What About Hospital Treatment
Hospital admission may be advised if you have severe pneumonia, or if symptoms do not quickly improve after you have started antibiotic treatment. Also, you are more likely to be treated in hospital if you are already in poor health, or if an infection with a more serious infecting germ is suspected. For example, if infection with Legionella pneumophila is suspected. Even if you are in hospital, you are likely to be offered antibiotics in capsule, tablet or liquid form unless you have difficulties taking them, in which case they may be given through a vein. Your antibiotic treatment will be stopped after five days, unless you are very unwell.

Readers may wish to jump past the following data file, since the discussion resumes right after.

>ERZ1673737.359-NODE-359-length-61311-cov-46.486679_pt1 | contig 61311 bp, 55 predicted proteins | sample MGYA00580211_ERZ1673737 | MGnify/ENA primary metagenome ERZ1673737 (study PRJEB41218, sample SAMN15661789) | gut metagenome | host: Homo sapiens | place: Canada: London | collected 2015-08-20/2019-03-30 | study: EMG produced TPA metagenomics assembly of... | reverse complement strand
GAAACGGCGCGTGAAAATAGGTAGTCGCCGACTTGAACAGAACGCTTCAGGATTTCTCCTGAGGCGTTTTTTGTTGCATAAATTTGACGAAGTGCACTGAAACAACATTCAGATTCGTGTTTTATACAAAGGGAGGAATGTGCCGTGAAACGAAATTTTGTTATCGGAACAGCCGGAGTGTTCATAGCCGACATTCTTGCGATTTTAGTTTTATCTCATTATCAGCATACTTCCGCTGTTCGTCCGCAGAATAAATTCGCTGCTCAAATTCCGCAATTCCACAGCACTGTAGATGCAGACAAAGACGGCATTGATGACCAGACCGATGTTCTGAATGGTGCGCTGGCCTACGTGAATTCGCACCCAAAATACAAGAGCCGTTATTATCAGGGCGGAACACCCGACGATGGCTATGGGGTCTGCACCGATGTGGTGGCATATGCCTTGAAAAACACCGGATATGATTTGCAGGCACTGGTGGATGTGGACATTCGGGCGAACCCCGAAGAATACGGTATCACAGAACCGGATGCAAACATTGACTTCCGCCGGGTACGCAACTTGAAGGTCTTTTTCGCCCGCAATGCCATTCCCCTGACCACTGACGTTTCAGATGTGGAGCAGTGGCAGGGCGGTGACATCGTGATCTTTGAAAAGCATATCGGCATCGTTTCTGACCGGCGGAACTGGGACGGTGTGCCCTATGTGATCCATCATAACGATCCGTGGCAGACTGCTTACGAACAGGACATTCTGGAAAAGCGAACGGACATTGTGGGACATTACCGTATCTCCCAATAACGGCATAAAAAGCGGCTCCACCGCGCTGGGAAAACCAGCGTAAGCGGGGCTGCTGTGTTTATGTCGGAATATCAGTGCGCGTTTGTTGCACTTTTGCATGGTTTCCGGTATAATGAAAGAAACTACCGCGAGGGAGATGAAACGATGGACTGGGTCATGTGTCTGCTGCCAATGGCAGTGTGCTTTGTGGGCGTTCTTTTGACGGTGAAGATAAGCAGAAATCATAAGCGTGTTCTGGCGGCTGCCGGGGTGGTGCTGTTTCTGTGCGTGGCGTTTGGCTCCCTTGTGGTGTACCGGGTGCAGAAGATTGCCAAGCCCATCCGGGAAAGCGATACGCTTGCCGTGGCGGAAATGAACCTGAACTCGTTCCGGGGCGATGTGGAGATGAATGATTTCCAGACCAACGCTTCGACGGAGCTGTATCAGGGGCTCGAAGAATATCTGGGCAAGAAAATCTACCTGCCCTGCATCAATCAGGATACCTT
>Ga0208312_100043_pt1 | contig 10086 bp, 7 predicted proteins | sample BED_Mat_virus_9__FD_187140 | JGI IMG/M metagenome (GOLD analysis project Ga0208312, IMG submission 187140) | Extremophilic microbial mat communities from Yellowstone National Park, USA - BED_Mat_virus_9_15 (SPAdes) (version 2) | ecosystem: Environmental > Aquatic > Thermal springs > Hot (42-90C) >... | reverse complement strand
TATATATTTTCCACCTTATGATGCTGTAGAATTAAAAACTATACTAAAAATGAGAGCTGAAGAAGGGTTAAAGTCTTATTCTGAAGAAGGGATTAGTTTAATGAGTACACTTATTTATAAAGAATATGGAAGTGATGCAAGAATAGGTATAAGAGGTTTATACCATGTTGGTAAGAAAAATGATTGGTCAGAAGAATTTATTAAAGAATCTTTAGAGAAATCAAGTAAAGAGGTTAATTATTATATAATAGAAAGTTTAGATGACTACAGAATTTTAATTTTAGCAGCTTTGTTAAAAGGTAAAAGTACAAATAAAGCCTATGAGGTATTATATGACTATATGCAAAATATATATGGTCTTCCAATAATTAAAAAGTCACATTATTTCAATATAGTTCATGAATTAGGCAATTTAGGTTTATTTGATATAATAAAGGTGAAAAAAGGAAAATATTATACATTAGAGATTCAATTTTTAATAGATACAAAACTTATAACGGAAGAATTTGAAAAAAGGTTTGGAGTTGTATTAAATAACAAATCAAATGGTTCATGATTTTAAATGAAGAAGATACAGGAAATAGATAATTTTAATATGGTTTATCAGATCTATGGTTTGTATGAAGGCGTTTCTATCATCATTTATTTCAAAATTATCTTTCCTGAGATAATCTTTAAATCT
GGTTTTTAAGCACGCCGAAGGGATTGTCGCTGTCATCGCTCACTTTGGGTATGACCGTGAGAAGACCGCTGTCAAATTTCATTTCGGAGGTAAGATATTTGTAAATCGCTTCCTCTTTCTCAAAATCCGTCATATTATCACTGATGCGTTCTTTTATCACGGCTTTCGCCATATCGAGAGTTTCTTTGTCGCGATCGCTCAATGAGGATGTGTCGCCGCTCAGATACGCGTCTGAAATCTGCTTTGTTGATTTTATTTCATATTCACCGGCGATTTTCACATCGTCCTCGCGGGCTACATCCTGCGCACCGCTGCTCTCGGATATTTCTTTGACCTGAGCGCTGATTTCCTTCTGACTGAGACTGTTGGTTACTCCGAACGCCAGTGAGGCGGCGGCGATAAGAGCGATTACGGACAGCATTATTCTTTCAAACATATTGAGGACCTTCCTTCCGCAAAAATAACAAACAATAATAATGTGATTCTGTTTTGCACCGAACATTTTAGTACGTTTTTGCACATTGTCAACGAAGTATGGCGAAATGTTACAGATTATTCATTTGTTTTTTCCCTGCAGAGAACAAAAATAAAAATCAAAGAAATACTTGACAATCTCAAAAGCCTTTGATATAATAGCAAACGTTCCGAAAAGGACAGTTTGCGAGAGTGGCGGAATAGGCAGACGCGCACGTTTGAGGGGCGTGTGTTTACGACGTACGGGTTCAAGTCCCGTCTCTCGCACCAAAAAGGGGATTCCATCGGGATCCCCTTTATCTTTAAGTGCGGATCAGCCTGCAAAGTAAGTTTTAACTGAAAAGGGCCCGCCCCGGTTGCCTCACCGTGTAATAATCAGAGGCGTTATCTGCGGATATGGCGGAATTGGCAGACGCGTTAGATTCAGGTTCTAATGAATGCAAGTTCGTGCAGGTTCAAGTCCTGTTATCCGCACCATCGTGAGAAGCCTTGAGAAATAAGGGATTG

Sometimes oxygen and other supportive treatments are needed if you have severe pneumonia. Those who become severely unwell may need treatment in an intensive care unit.
When you return home, even though the infection is treated, you may feel tired and unwell for some time.